Jordy Cummings in Red Wedge Magazine:
"What can be said about the Grateful Dead that has not been said before? They are on one hand somewhere below Coldplay and Nickelback on the list of hatred-objects for Leftists of who came of age between the late 80s and late 90s [...] As the Marxist scholar and Deadhead Carol Brightman points out, the intelligentsia never understood the Grateful Dead [...] Actually looking at their concrete musical achievements, they are in more ways a west coast counterpart to their contemporaries in the Velvet Underground, who had the luxury of a relative lack of success keeping their historical reputation unsullied[...]"
1) I like Coldplay. I came of age in the 1970's, and for all I know my opinion of Coldplay might be much different if I had any idea what their lyrics mean or what they do besides the music.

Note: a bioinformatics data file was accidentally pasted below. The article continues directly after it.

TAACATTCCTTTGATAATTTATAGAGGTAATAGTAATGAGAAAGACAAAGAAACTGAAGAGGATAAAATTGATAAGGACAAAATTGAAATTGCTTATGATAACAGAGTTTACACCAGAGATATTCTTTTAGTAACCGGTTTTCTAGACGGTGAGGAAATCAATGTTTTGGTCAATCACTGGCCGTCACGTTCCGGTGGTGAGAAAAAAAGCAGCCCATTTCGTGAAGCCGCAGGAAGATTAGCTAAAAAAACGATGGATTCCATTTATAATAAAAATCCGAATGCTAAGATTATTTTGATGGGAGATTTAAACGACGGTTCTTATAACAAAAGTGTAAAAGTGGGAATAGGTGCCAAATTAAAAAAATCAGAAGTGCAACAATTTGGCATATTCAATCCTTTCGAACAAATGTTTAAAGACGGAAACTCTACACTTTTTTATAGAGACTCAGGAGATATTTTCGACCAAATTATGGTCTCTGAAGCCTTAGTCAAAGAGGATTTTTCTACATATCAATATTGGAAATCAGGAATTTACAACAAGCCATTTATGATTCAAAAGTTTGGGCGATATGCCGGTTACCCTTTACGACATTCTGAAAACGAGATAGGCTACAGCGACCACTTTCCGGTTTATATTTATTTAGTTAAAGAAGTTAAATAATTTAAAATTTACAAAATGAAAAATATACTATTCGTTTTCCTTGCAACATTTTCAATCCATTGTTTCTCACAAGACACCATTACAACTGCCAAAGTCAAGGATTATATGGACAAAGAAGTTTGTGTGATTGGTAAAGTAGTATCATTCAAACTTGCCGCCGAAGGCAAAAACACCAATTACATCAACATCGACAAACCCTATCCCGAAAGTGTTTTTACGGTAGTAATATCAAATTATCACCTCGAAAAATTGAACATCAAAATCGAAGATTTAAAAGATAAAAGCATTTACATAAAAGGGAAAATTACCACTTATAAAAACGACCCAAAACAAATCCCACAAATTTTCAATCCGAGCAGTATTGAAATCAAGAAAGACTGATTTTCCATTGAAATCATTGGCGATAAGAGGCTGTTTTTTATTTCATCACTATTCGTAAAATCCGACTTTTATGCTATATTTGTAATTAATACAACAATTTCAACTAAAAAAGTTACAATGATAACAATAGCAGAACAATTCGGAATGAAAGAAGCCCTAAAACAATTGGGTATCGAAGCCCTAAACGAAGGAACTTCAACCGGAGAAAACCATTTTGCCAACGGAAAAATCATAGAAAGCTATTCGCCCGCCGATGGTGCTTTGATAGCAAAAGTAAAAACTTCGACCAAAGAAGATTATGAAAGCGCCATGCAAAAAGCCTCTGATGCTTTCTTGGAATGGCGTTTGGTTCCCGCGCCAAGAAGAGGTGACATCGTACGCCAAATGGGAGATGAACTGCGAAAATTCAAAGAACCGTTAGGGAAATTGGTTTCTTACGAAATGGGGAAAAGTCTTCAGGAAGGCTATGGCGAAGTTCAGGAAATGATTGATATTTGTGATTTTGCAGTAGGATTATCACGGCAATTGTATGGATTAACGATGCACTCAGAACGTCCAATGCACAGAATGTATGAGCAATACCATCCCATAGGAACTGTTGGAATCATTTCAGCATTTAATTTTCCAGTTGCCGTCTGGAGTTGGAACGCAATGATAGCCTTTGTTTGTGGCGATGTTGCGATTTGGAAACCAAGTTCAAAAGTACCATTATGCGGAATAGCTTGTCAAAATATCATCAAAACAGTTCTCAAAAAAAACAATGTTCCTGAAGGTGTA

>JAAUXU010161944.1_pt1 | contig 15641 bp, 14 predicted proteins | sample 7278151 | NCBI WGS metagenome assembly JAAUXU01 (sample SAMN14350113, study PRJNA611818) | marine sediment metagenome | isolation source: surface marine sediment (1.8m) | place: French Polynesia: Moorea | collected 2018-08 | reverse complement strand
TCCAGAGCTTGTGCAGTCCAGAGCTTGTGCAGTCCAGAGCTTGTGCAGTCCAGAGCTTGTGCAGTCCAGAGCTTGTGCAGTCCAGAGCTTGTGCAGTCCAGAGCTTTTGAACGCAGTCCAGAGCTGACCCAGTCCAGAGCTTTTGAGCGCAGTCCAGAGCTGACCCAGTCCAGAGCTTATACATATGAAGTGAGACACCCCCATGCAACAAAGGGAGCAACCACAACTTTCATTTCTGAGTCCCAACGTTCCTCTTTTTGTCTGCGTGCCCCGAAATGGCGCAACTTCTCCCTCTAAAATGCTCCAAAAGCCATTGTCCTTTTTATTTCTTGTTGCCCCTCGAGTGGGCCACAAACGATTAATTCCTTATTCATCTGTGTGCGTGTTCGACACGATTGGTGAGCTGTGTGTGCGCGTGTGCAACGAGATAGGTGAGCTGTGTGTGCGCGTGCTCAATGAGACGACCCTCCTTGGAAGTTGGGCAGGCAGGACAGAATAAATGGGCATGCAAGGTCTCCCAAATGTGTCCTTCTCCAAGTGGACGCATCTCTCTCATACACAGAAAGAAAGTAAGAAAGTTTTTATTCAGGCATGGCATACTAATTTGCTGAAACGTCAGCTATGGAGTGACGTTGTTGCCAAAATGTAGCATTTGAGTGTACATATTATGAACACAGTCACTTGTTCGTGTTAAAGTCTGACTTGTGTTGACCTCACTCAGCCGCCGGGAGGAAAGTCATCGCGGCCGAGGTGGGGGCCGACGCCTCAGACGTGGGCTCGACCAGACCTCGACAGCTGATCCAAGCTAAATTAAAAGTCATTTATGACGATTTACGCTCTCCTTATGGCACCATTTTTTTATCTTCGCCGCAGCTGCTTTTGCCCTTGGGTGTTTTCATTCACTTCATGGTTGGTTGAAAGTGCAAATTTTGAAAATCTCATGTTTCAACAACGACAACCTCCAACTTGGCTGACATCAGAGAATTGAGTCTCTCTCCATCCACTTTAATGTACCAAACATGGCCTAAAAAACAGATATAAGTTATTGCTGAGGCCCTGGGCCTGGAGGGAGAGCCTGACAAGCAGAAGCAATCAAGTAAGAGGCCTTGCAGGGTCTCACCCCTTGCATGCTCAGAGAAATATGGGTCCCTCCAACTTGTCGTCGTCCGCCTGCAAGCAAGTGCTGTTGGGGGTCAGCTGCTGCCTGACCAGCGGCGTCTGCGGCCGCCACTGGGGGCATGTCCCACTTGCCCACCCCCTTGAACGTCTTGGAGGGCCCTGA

2) Has any member of the Velvet Underground ever said anything about the Dead being their counterparts or comrades or that they liked their music or anything else about them even a tiny bit? I think Marxist Deadhead Carol Brightman may be going a teeny ways out on a limb here.
3) As I've said before on this blog, anyone who thinks success is a burden or that failure is a luxury doesn't know a damn thing about failure or about how fortunate they are. I would suggest working with the homeless for several years or more in the hope of developing some depth as a yuman being.
4) I almost forgot: in case it wasn't already obvious: I've never liked the Grateful Dead. Like Timothy Leary, they had the dumb luck in the mid-60's to be in the same place at the same time with some people who were relatively deep, and rode that commercially for decades. The quintessence of "grinning-hippie capitalism," whether Hunter S Thompson was thinking of them when he coined that phrase, or not. The Velvet Underground, on the other hand: made of 100% authentic awesome.